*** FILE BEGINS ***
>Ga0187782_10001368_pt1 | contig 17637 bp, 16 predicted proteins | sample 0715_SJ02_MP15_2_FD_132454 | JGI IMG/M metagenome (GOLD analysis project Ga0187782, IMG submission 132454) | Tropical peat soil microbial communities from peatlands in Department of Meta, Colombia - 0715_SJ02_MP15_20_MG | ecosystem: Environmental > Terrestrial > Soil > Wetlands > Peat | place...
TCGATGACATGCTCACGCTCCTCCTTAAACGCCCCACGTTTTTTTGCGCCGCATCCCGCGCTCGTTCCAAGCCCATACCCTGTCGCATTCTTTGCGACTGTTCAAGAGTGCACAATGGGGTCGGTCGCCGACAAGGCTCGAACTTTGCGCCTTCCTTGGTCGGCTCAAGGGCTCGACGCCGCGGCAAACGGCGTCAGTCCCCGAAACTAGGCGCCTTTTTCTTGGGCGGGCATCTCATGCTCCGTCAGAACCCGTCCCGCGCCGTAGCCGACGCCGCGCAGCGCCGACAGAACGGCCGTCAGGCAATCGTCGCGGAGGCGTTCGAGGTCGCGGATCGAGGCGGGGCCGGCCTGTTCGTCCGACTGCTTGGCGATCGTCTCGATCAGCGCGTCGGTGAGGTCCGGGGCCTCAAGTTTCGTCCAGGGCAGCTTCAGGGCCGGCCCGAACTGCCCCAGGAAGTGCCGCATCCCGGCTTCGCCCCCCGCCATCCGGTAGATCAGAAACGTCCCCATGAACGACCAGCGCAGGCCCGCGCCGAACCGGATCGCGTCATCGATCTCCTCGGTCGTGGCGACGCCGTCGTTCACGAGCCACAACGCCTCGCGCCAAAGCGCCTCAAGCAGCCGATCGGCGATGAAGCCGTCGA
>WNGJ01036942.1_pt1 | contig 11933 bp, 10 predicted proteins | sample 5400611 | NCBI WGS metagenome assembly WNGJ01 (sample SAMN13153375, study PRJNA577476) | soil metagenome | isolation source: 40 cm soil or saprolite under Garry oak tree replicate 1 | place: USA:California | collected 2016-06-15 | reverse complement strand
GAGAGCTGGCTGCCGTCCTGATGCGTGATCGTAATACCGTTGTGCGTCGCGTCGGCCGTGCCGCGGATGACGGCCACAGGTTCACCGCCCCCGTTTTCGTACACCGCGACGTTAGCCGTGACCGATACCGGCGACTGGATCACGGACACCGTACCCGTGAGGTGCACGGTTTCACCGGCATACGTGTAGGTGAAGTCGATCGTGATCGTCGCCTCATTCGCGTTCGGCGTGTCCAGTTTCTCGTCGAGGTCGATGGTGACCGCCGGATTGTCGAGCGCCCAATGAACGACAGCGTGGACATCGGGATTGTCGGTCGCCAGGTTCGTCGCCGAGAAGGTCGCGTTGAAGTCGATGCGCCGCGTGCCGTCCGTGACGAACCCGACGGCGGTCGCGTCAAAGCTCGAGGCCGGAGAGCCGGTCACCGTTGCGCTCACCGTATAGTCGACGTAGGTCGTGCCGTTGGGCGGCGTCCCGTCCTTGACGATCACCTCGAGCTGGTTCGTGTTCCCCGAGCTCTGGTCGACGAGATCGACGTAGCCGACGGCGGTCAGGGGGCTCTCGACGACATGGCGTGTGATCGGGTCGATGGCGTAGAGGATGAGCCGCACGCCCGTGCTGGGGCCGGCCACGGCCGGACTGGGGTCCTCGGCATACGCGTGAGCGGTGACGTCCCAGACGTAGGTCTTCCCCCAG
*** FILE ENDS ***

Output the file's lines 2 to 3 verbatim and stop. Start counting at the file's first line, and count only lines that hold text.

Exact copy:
TCGATGACATGCTCACGCTCCTCCTTAAACGCCCCACGTTTTTTTGCGCCGCATCCCGCGCTCGTTCCAAGCCCATACCCTGTCGCATTCTTTGCGACTGTTCAAGAGTGCACAATGGGGTCGGTCGCCGACAAGGCTCGAACTTTGCGCCTTCCTTGGTCGGCTCAAGGGCTCGACGCCGCGGCAAACGGCGTCAGTCCCCGAAACTAGGCGCCTTTTTCTTGGGCGGGCATCTCATGCTCCGTCAGAACCCGTCCCGCGCCGTAGCCGACGCCGCGCAGCGCCGACAGAACGGCCGTCAGGCAATCGTCGCGGAGGCGTTCGAGGTCGCGGATCGAGGCGGGGCCGGCCTGTTCGTCCGACTGCTTGGCGATCGTCTCGATCAGCGCGTCGGTGAGGTCCGGGGCCTCAAGTTTCGTCCAGGGCAGCTTCAGGGCCGGCCCGAACTGCCCCAGGAAGTGCCGCATCCCGGCTTCGCCCCCCGCCATCCGGTAGATCAGAAACGTCCCCATGAACGACCAGCGCAGGCCCGCGCCGAACCGGATCGCGTCATCGATCTCCTCGGTCGTGGCGACGCCGTCGTTCACGAGCCACAACGCCTCGCGCCAAAGCGCCTCAAGCAGCCGATCGGCGATGAAGCCGTCGA
>WNGJ01036942.1_pt1 | contig 11933 bp, 10 predicted proteins | sample 5400611 | NCBI WGS metagenome assembly WNGJ01 (sample SAMN13153375, study PRJNA577476) | soil metagenome | isolation source: 40 cm soil or saprolite under Garry oak tree replicate 1 | place: USA:California | collected 2016-06-15 | reverse complement strand